Area school districts respond to Connecticut massacre
Districts send letters to parents, staff
The mass shooting at Sandy Hook Elementary School in Connecticut is sparking serious conversations in schools between teachers, parents, administrators and students.
Districts sent out a number of letters to parents and internal notes to staff over the weekend. Some staff members even met in person on their days off to talk over how to handle the first day back after Friday's tragedy.
"I think we hold our elementary schools very close to our hearts," said Jeannette Deloya, a Madison Metropolitan School District social worker program support worker.
The district put out a letter to Madison parents -- both online and in a hard copy -- offering advice and stressing safety measures in schools.
Deloya urged middle and high school teachers to begin Monday's classes with a structured conversation about the mass shooting in Connecticut. She said that while the subject should not be brought up to younger children unless they ask questions, it's important for the older students to be able to discuss the topic and for teachers to know what they know about it.
"This particular incident offered people an opportunity, students and staff, the opportunity to talk about, 'What does this mean for our community? What kind of sense do we want to make out of this?'" Deloya said.
Deloya added that social workers are trained to offer calming coping mechanisms to students in order to ease anxiety if necessary.
In the Middleton-Cross Plains Area School District, Director of Student Services Jerry Nicholson is revisiting safety policies and procedures with staff as the district has sent out about 10 letters to parents.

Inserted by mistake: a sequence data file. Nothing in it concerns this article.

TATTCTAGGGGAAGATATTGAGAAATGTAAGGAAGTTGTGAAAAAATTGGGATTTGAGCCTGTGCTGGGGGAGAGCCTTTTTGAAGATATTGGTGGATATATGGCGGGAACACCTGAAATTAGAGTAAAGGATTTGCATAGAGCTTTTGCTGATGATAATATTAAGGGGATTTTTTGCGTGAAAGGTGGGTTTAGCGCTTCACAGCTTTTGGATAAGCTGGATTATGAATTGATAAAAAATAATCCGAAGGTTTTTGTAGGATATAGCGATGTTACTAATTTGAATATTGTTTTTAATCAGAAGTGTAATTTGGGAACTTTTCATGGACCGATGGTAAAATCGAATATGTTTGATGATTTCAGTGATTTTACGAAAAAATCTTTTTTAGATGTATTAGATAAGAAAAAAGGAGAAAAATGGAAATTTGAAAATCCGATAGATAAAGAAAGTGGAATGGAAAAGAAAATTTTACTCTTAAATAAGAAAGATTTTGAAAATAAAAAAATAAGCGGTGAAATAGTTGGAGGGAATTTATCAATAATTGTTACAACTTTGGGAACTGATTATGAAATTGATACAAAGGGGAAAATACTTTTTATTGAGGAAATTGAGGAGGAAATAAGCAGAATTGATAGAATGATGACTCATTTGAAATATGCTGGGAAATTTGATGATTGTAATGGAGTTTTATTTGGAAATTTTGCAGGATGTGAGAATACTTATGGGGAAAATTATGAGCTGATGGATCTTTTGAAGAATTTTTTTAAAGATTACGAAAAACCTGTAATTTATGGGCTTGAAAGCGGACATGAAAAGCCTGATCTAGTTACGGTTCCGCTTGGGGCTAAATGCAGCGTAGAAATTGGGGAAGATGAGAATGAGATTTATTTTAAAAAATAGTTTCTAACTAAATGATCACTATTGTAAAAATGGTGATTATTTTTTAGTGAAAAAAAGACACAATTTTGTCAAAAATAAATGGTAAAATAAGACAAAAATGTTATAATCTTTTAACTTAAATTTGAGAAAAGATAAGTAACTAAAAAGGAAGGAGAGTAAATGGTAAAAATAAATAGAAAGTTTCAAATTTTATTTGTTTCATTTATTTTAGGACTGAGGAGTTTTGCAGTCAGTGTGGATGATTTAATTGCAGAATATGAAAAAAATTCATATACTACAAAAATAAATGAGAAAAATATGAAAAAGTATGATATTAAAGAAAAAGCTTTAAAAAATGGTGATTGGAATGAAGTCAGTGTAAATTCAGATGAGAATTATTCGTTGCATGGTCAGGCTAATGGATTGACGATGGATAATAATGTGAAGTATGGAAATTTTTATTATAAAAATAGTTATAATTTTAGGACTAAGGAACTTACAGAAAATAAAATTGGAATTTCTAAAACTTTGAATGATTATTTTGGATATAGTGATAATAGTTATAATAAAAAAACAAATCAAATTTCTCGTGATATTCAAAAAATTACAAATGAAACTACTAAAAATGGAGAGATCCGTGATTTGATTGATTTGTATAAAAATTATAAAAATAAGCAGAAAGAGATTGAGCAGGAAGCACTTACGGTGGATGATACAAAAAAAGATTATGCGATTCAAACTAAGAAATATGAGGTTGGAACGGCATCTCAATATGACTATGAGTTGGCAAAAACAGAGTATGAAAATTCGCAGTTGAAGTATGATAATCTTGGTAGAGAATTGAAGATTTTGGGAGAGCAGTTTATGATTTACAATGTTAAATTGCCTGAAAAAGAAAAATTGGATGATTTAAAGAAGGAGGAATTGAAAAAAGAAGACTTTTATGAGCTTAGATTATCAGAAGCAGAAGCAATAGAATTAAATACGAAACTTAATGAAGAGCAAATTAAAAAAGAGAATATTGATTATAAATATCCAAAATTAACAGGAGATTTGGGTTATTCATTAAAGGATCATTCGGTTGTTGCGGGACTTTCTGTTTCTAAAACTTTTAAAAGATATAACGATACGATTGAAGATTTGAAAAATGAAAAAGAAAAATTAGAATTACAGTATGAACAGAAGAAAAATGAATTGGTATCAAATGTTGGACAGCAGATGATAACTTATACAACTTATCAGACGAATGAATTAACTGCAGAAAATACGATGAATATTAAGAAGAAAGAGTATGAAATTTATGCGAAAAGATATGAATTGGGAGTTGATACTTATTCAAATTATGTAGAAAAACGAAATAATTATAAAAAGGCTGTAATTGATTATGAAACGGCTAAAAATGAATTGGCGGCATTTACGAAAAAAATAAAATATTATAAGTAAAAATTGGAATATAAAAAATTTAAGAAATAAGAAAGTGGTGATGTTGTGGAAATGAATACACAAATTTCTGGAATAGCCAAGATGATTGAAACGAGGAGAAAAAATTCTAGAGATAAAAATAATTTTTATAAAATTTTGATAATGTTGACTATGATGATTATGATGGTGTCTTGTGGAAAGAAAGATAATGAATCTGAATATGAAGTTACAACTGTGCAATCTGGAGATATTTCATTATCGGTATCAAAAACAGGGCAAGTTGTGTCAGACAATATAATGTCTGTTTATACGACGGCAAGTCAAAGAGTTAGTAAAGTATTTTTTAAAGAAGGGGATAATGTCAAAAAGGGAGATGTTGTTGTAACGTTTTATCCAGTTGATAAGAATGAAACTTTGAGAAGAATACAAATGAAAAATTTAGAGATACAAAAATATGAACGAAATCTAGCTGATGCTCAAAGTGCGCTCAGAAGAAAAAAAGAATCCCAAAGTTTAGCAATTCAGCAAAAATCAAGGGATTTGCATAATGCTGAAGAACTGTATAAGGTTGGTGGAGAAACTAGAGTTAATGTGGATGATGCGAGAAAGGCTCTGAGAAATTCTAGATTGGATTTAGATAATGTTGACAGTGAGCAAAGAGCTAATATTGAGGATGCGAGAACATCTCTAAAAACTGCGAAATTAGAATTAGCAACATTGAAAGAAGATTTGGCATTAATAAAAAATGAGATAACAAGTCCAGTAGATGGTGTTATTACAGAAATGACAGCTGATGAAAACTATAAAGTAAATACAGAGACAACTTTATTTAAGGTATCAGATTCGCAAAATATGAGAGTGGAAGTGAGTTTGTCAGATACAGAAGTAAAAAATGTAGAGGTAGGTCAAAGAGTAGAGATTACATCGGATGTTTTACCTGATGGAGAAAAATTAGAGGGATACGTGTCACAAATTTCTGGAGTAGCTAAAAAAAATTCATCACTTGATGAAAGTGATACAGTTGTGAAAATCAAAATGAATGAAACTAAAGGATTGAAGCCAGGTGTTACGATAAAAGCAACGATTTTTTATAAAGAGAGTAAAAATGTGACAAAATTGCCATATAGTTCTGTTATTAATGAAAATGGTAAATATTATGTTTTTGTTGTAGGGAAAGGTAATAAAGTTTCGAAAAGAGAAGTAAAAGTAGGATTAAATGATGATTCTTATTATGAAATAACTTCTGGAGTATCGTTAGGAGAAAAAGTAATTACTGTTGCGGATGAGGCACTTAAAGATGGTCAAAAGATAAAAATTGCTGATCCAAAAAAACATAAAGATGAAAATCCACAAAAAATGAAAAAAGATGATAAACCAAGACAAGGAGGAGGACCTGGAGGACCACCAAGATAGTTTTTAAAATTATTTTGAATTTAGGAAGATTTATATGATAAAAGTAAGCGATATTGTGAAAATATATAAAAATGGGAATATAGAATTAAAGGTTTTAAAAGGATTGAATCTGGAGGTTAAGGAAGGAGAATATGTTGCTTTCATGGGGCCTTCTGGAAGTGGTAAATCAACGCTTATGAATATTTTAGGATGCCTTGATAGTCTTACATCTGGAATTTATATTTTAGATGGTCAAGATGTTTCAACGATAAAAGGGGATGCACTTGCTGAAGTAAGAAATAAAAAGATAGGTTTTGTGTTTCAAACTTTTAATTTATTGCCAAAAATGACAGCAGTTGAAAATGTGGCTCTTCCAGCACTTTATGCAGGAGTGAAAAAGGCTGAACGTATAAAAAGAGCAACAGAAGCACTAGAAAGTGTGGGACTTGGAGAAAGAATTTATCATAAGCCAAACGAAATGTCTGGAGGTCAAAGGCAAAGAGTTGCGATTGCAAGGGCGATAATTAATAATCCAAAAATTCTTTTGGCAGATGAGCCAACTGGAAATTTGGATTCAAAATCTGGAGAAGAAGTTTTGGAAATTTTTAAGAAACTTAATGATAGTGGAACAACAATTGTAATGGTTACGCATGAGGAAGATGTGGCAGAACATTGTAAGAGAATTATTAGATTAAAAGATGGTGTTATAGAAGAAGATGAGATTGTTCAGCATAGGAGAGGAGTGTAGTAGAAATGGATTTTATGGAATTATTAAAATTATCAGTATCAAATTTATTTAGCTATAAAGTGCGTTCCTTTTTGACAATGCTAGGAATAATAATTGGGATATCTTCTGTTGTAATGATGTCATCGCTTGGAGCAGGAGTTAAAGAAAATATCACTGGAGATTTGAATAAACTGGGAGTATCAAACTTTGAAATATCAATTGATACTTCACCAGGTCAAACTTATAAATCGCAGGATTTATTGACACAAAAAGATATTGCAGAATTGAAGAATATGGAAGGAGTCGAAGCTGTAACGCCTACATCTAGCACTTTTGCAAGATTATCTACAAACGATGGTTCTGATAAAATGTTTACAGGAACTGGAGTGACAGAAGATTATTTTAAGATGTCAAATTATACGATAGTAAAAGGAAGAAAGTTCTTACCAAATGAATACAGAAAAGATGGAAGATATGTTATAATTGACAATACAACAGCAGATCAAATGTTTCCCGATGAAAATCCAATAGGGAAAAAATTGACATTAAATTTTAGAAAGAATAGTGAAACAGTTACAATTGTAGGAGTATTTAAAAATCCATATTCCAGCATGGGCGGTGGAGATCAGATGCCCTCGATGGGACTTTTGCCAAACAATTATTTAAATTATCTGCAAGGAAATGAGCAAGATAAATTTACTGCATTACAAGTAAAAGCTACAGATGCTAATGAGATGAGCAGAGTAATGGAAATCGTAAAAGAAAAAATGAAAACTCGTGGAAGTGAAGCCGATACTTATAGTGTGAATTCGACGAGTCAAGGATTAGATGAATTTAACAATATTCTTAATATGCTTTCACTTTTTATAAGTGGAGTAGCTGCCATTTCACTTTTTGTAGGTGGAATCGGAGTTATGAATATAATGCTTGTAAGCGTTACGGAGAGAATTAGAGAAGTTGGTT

"You're listening to the details of the situation, assessing your own plans as a district, and assessing your procedures to make sure that you're making the adjustments you need to make sure you're learning from each situation to keep kids safe in your own district," Nicholson said.
Nicholson said it is too early to change anything about the current system, but said "secure drills" -- ones where students practice for a dangerous person being in the building -- are performed at least twice a year.
"I think what's amazing is that our kids catch on to those things so quick, and the kids are not naive," Nicholson said. "They're innocent, but they understand, and they understand being prepared."
Deloya and Nicholson stressed that parents need to also be empowered. They hope parents know that resources are available to them, and that their children will be safe at school.
"You know what's best for your child. You can make really good decisions about supporting your children and preparing them," Deloya said.
According to the National Center for Education Statistics, the number of homicides on school grounds has generally decreased since the 1990s. For the full table of data, click here.
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